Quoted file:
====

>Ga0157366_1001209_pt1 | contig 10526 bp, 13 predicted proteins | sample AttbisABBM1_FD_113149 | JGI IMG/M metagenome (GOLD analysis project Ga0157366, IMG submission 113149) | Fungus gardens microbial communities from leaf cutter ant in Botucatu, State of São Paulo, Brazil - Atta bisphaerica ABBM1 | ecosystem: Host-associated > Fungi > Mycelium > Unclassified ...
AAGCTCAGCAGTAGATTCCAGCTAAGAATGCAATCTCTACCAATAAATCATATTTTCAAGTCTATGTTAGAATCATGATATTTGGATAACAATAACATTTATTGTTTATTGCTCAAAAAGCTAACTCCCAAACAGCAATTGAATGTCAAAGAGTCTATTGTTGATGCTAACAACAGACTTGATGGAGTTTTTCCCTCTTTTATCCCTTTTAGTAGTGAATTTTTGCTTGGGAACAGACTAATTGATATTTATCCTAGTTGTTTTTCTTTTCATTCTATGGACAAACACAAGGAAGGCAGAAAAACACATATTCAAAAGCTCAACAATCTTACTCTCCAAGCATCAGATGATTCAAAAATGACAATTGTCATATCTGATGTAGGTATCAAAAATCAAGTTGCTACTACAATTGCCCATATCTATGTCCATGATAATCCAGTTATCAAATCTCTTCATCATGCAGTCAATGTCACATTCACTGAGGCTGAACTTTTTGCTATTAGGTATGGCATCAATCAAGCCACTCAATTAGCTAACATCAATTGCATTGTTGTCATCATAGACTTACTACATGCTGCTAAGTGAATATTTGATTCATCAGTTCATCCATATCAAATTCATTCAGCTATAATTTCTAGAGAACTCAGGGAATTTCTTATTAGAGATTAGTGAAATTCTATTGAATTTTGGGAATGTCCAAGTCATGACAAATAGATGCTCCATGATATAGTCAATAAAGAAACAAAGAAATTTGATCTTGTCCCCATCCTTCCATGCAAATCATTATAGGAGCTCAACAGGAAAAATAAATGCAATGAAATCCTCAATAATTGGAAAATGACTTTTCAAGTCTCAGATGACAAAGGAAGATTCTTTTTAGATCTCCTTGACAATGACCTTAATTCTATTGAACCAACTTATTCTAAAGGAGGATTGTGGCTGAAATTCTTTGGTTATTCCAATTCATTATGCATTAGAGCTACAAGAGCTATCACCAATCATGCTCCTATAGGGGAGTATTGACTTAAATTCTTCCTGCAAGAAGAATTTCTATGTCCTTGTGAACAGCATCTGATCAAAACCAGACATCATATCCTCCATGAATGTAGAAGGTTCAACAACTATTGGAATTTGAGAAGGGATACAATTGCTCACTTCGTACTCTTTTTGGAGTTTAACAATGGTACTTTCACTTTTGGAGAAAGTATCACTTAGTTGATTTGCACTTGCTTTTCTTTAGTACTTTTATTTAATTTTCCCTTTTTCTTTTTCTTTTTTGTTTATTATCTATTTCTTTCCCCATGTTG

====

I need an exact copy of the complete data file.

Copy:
>Ga0157366_1001209_pt1 | contig 10526 bp, 13 predicted proteins | sample AttbisABBM1_FD_113149 | JGI IMG/M metagenome (GOLD analysis project Ga0157366, IMG submission 113149) | Fungus gardens microbial communities from leaf cutter ant in Botucatu, State of São Paulo, Brazil - Atta bisphaerica ABBM1 | ecosystem: Host-associated > Fungi > Mycelium > Unclassified ...
AAGCTCAGCAGTAGATTCCAGCTAAGAATGCAATCTCTACCAATAAATCATATTTTCAAGTCTATGTTAGAATCATGATATTTGGATAACAATAACATTTATTGTTTATTGCTCAAAAAGCTAACTCCCAAACAGCAATTGAATGTCAAAGAGTCTATTGTTGATGCTAACAACAGACTTGATGGAGTTTTTCCCTCTTTTATCCCTTTTAGTAGTGAATTTTTGCTTGGGAACAGACTAATTGATATTTATCCTAGTTGTTTTTCTTTTCATTCTATGGACAAACACAAGGAAGGCAGAAAAACACATATTCAAAAGCTCAACAATCTTACTCTCCAAGCATCAGATGATTCAAAAATGACAATTGTCATATCTGATGTAGGTATCAAAAATCAAGTTGCTACTACAATTGCCCATATCTATGTCCATGATAATCCAGTTATCAAATCTCTTCATCATGCAGTCAATGTCACATTCACTGAGGCTGAACTTTTTGCTATTAGGTATGGCATCAATCAAGCCACTCAATTAGCTAACATCAATTGCATTGTTGTCATCATAGACTTACTACATGCTGCTAAGTGAATATTTGATTCATCAGTTCATCCATATCAAATTCATTCAGCTATAATTTCTAGAGAACTCAGGGAATTTCTTATTAGAGATTAGTGAAATTCTATTGAATTTTGGGAATGTCCAAGTCATGACAAATAGATGCTCCATGATATAGTCAATAAAGAAACAAAGAAATTTGATCTTGTCCCCATCCTTCCATGCAAATCATTATAGGAGCTCAACAGGAAAAATAAATGCAATGAAATCCTCAATAATTGGAAAATGACTTTTCAAGTCTCAGATGACAAAGGAAGATTCTTTTTAGATCTCCTTGACAATGACCTTAATTCTATTGAACCAACTTATTCTAAAGGAGGATTGTGGCTGAAATTCTTTGGTTATTCCAATTCATTATGCATTAGAGCTACAAGAGCTATCACCAATCATGCTCCTATAGGGGAGTATTGACTTAAATTCTTCCTGCAAGAAGAATTTCTATGTCCTTGTGAACAGCATCTGATCAAAACCAGACATCATATCCTCCATGAATGTAGAAGGTTCAACAACTATTGGAATTTGAGAAGGGATACAATTGCTCACTTCGTACTCTTTTTGGAGTTTAACAATGGTACTTTCACTTTTGGAGAAAGTATCACTTAGTTGATTTGCACTTGCTTTTCTTTAGTACTTTTATTTAATTTTCCCTTTTTCTTTTTCTTTTTTGTTTATTATCTATTTCTTTCCCCATGTTG